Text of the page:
I shared a lot with my mom. When I was young, we kept each other company during nights when dad stayed up late to close shop. Some Saturdays, the three of us would be up at two in the morning, eating pâté  and bread and discussing the day’s events with each other. I liked hanging around her, watching her put on make-up. She was always beautiful, always glamorous. I liked watching her choose clothes and try them on, one by one. She in turn, loved taking pictures of me- pictures of my first day in medical school, my high school prom, my first date, my first serious boyfriend. She wrote me letters every so often, tackling sensitive issues like crushes, my changing body, falling in love, premarital sex, and yes, the undying theme of excellence. For a long time, she was my best friend. She was always my soft place to fall on.

Mom taught me to reach for my dreams very early in life. She taught me courage when the pretty girls in grade school bullied me senselessly. She taught me to fight back not with my fists but with my brains. She encouraged to to try out for things I wanted to do, like ballet and gymnastics, even when my pudgy body seemed oout of sync with te requirements of the dance. The important thing, she continuously emphasized, was that I was not afraid to try new things, to see diffeerent perspectives, to take on bigger challenges.

I understand now that I was a favored child. I was not beautiful the way my sisters were. I was timid and soft-spoken, taciturn, quiet and aloof. But I loved my parents unabashedly and they, in turn, showered me with more love than I could imagine. Yet one day, I did something that hurt them deeply. I turned my back on medicine.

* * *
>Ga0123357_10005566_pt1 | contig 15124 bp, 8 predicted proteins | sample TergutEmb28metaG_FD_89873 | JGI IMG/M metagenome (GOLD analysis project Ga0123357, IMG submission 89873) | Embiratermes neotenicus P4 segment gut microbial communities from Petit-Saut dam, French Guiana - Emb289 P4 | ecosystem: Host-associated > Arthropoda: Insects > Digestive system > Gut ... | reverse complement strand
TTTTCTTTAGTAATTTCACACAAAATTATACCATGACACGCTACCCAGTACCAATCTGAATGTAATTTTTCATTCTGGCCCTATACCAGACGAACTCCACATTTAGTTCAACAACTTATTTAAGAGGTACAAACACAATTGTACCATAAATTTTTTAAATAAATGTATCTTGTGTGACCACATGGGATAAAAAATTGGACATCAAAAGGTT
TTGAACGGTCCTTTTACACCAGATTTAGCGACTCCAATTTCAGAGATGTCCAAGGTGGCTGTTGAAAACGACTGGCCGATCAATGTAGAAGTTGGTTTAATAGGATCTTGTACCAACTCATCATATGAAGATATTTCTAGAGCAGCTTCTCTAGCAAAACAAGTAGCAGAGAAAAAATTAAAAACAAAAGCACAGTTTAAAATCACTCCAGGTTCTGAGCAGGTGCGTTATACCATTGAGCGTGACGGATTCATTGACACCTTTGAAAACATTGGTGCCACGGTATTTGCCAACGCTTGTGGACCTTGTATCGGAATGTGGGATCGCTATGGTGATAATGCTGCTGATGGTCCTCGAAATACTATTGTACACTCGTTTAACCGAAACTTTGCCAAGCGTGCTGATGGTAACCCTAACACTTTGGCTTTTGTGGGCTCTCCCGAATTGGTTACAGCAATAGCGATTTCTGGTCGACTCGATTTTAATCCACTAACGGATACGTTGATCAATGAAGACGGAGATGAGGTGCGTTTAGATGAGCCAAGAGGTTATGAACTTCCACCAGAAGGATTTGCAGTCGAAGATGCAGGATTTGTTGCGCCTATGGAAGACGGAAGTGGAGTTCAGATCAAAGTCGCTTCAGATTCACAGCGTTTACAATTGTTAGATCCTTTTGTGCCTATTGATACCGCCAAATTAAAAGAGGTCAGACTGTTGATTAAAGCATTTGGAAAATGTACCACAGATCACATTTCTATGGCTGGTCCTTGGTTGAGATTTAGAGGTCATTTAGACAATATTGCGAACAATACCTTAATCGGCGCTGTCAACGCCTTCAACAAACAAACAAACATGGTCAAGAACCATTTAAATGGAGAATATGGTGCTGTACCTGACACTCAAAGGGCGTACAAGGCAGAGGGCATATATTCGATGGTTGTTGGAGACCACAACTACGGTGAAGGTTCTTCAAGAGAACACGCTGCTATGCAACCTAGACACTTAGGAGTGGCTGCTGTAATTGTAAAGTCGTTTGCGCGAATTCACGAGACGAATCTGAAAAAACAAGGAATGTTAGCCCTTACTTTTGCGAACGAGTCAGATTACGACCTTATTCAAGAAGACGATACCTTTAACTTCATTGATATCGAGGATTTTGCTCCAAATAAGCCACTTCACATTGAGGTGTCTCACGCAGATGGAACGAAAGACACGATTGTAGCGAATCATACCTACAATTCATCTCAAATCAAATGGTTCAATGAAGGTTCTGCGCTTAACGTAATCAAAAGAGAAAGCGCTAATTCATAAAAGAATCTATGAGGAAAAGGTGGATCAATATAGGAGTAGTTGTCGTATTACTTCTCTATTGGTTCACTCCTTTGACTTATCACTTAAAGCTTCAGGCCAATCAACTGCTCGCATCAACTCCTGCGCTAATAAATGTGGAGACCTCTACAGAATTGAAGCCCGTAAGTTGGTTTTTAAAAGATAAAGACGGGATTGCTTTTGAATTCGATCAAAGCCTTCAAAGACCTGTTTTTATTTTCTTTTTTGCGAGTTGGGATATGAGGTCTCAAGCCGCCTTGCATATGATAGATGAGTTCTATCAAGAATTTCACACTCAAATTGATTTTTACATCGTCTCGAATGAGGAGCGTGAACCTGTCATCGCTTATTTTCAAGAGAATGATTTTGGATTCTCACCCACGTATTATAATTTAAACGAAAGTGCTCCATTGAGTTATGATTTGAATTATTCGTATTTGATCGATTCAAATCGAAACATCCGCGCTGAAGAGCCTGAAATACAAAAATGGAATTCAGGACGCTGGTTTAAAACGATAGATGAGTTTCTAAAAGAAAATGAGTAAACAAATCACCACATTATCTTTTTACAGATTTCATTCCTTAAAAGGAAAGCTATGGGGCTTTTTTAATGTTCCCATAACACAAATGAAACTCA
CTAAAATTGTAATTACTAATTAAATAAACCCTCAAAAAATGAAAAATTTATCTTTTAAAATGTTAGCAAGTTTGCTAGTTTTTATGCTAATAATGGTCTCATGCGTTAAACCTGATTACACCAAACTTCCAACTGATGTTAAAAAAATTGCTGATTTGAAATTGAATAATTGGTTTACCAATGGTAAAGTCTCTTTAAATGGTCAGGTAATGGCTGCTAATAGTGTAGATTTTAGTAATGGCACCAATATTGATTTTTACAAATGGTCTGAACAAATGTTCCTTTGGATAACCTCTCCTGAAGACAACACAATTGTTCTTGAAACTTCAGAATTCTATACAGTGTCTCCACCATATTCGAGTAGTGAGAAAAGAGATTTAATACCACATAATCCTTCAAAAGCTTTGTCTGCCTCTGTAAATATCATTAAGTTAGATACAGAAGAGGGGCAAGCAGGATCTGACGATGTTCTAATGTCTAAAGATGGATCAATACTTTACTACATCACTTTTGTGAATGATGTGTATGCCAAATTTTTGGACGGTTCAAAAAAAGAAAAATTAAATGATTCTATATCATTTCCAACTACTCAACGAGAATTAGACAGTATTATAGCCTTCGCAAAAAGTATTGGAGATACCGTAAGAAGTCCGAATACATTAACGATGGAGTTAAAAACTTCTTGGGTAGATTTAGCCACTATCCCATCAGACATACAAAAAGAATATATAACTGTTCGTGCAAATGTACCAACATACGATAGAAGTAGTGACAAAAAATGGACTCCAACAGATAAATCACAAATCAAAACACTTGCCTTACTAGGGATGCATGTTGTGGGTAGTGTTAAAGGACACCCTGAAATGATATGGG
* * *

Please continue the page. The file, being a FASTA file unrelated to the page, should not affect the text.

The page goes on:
Mom pinned all her hopes on her first daughter. She placed her dreams of being somebody other than a wife and mother squarely on my shoulders. It was not a burden, I believe that still, but after a time, I came to realize tnat I could not fulfill my spirit in the way everyone expected me to. On the day I told her I was putting my career on indefinite hold, my mother wept once again. I carried that image of her for a long time, my mom slumped in her arms, weeping quietly, trying to make sense of my decision. We carried on a running conversation days after; she repeatedly asked me questions, I parried her with shrugs and smiles. After a while, I just stopped explaining. I een stopped listening. I know I hurt her by my seeming eagerness to throw away years of their sacrifice, just when the star I’ve reached for  was almost at hand.

And so, my mom sees herself as a failure in a lot of ways. All she has is a house full of children and grandchildren to show for her 54 years.

But you see, mom, you are not a failure. You are my hero. You were always my hero. I took a step back from medicine because I wanted to be there for my children, the way you were when I was growing up. I wanted to look back on children’s early days and remember afternoons spent telling them stories. I didn’t want them to miss any moment with me. I grew up whole and healed because you were there. I didn’t want Alex and Alphonse to grow up on me. Their bandaged shins would not wait. Their little spills and tumbles needed a mother’s kiss. I wanted to be there with them as they started their monrnings and still be there at night to tuck them in. I wanted them to remember songs I taught them. I wanted to be you.Mom and Adult Me